You may have heard the phrase eat the rainbow many times. And you might have realized that it’s referring to the varied colors of fresh fruits & vegetables. But have you heard an explanation of why it’s beneficial to adopt this strategy?
In his book Conscious Eating, Dr. Gabriel Cousens writes the color of foods is a silent communication from Nature about the characteristics of Her gifts to us. Each of the rainbow colors relates to a specific subtle energy center (or chakra) in the body and its associated glands, organs, and nervous system plexus. He gives the example that green foods are high in nutrients, like vitamin K, folate, and magnesium, that protect the (green) heart chakra. (For a deep dive into the connection of food & chakras, I encourage you to check out another of Dr. Cousens’ books, Spiritual Nutrition and the Rainbow Diet.)
In addition to their individual specialties, plant foods of all colors are good for boosting immunity and reducing risks for diabetes & cancer. But according to this report by the Nutrilite Health Institute in Buena Park, California, approximately 80% of Americans don’t get enough of any plant pigment.
While eating more vegetables and fruit is always a good idea, focusing on eating a variety of colors will increase your intake of different nutrients to benefit various areas of your health, an article from Healthline reports. In an effort to encourage this in some small fashion, I’d like to share an abbreviated description of each color category, including the ways in which they go above and beyond.
Red – Tomatoes, strawberries, cherries, pomegranates, red grapes, red bell peppers, and other reds help destroy harmful free radicals and reduce cholesterol and blood pressure. A write-up from Food Revolution Network explains that lycopene and ellagic acid are two of the powerful phytochemicals at work here.
Orange – Foods like sweet potatoes, carrots, oranges, pumpkin, and apricots assist with healthy joints & skin as well as eye function. A wealth of beta carotene is found in these foods.
Yellow – The phytonutrients in lemons, yellow bell peppers, corn, butternut squash, papaya, & other yellows reduce inflammation and help our bodies detox. Flavonoids and vitamin C are responsible for these benefits, according to The Physicians Committee for Responsible Medicine.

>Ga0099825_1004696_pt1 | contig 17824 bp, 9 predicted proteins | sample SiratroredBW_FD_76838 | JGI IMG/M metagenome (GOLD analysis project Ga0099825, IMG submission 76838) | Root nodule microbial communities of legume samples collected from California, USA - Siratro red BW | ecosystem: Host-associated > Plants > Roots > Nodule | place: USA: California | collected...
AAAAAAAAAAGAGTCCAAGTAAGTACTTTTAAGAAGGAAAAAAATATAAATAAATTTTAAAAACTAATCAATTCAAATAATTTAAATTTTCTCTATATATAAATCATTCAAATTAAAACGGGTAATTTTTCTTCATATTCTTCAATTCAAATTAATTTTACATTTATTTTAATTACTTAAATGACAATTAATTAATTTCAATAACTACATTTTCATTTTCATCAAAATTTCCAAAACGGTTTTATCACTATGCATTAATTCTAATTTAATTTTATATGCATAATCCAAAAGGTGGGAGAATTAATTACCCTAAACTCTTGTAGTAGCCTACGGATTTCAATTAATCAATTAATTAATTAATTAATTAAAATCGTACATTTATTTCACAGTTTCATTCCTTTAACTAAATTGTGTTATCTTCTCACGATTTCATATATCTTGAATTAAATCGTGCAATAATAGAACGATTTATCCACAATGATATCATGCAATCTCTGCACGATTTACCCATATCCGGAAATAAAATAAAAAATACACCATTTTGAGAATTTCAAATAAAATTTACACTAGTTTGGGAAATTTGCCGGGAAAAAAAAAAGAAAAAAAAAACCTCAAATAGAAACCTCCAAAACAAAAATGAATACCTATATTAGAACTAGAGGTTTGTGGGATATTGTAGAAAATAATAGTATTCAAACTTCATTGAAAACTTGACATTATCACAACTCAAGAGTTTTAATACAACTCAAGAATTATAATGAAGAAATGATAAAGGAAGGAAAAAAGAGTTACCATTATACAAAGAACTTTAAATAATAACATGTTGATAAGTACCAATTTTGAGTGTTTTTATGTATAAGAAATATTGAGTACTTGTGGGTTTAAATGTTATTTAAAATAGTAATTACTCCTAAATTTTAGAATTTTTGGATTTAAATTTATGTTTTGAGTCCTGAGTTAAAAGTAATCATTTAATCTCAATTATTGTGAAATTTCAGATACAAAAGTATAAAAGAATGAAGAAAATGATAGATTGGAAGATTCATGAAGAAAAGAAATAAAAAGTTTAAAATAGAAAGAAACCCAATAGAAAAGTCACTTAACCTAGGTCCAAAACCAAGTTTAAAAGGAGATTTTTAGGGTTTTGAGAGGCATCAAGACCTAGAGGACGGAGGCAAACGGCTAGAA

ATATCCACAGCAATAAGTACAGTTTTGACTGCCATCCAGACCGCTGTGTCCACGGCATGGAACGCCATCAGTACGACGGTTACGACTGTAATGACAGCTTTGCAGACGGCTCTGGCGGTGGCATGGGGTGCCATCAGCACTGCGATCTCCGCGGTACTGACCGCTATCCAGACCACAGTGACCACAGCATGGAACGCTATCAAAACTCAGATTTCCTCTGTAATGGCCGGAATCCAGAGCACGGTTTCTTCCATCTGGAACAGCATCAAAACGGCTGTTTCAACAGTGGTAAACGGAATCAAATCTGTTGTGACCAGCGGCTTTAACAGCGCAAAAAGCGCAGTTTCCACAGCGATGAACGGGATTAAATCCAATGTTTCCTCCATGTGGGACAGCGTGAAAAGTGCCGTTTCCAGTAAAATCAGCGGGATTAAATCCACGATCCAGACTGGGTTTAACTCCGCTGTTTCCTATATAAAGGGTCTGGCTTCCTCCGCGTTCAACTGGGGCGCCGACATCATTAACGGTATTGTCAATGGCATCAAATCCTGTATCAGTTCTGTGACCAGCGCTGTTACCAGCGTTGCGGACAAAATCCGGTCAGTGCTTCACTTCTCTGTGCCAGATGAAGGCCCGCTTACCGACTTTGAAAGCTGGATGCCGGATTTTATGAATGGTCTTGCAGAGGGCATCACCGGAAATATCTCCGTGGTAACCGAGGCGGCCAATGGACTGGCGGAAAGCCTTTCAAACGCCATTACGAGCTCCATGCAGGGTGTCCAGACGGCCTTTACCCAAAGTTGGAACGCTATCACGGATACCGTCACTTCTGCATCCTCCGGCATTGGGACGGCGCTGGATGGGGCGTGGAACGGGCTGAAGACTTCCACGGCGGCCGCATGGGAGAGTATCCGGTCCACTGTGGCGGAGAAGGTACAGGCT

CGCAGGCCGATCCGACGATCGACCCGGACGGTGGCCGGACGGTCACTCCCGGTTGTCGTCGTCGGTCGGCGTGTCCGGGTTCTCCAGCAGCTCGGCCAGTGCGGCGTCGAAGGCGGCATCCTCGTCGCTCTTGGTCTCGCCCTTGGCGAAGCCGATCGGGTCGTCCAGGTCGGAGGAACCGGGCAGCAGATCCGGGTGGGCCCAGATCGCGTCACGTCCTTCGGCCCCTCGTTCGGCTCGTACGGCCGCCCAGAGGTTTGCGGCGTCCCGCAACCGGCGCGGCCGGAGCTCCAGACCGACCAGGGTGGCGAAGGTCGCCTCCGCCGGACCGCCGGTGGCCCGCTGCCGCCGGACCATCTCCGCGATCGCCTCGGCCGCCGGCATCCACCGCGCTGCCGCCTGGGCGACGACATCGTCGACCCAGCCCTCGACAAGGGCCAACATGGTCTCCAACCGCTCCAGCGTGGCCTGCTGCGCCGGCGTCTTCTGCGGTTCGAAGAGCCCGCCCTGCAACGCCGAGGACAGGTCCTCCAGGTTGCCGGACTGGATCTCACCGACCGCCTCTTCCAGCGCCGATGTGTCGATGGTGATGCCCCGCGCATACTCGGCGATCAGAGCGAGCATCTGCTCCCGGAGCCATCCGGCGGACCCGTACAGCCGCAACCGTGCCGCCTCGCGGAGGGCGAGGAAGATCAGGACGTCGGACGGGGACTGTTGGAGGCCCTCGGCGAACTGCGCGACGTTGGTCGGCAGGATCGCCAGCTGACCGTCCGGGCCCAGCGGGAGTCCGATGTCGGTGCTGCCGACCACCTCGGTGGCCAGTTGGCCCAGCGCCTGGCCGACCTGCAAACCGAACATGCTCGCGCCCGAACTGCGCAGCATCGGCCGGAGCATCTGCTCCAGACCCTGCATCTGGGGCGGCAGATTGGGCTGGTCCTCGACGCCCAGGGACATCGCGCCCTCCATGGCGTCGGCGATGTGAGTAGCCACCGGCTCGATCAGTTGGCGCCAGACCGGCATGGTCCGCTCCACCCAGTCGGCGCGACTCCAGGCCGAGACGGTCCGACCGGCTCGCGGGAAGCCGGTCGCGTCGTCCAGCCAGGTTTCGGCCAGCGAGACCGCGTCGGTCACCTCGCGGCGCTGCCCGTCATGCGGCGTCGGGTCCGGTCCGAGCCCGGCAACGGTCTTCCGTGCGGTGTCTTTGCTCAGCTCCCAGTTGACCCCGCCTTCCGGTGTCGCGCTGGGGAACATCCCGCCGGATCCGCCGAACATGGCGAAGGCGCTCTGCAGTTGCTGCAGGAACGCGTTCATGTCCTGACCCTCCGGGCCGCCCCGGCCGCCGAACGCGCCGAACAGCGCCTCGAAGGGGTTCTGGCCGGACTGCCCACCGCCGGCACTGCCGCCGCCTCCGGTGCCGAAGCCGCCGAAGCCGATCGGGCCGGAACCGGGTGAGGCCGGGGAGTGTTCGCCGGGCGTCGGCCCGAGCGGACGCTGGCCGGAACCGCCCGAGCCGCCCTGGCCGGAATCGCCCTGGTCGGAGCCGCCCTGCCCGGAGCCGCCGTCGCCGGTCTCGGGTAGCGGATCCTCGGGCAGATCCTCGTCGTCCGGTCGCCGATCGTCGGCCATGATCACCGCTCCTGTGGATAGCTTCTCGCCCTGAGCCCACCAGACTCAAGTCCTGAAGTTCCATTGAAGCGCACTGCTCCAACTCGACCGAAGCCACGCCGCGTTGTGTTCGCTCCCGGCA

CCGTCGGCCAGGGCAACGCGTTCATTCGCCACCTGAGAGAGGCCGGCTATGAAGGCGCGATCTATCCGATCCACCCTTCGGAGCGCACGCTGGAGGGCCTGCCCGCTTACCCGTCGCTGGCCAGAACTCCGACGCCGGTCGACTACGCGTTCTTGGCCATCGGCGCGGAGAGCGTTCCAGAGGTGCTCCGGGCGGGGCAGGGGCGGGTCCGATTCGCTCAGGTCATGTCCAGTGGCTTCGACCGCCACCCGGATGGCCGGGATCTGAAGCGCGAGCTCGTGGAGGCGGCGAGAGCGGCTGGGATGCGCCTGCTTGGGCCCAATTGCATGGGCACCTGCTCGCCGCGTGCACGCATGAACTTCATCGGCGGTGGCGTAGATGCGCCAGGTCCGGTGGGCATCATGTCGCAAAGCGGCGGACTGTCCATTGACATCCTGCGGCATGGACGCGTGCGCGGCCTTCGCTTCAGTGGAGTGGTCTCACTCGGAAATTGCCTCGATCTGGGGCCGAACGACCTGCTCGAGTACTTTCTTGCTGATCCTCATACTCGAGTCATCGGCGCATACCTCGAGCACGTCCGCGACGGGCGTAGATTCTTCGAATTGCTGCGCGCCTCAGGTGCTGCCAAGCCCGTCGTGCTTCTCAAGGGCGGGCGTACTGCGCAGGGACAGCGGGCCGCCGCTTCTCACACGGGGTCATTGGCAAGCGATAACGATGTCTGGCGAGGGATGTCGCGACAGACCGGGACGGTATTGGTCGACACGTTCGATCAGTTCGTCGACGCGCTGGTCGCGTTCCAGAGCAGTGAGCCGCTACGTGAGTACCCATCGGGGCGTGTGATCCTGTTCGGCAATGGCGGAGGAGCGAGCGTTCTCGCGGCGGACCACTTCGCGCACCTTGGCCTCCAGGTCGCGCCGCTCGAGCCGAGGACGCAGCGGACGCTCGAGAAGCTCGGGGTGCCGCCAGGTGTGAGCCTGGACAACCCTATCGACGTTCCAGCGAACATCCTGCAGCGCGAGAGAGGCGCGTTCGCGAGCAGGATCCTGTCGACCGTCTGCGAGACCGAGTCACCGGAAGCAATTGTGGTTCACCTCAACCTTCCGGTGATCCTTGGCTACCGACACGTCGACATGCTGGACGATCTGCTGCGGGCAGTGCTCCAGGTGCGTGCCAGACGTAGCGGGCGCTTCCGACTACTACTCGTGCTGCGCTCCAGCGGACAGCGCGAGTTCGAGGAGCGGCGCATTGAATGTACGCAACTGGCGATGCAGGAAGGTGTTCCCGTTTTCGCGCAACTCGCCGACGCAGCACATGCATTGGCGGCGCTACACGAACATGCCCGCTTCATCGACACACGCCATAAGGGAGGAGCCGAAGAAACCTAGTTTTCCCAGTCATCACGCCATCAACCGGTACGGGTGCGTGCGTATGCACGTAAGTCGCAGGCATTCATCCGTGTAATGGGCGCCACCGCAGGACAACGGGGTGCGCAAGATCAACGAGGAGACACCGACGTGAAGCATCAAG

Green – Chlorophyl, the green pigment found in abundance in foods like broccoli, Brussel sprouts, avocados, kale, limes, spinach, and asparagus, signals us to the potential for increased vitality, healthier blood, and stronger muscles & bones. Chlorophyl and human blood are similar in chemical composition and both carry oxygen, so it’s no wonder that eating green things makes us feel clearer and stronger!
Blue/Purple – The health-giving functions of blue and purple foods like blueberries, plums, prunes, figs, eggplant, and purple cabbage include reducing free radicals, fighting inflammation, and helping with our anti-aging efforts. An article from the British Heart Foundation notes that the pigments in these foods, anthocyanins, are powerful antioxidants, which have a role in protecting cells from damage.
White/Brown – Veggies in this category, like mushrooms, cauliflower, daikons, onions, and garlic, assist the body by removing excess hormones and carcinogens. Even though they aren’t as brightly colored as the others, these crucifers, alliums, and fungi offer a host of health-promoting advantages.
Increasing your color intake is easier than you might imagine. You can toss lots of color into a smoothie, create a beautiful new soup, or chop up a fun salad. Trying new fruits and veggies is a great way to expand your palate and boost the health of your microbiome & overall body function. And if you don’t like a new vegetable raw or stir-fried, try roasting it. Or sauté it in a good olive oil with plenty of garlic. That makes everything tasty!
The color-coding of plant foods broadcasts Nature’s goodness. Choosing to include a wide assortment of these colors in your daily intake can be most beneficial. Even when you don’t know their specific merits, eating a variety of colored fruits and veggies helps you achieve your best possible health.
The content of this article is for educational and informational purposes only, and is not intended as medical advice. Please consult with a qualified health care professional before acting on any information presented herein. Any statements about the possible health benefits of any subject discussed have not been evaluated by medical professionals or the Food & Drug Administration and are not intended to diagnose, treat, cure or prevent any disease or illness.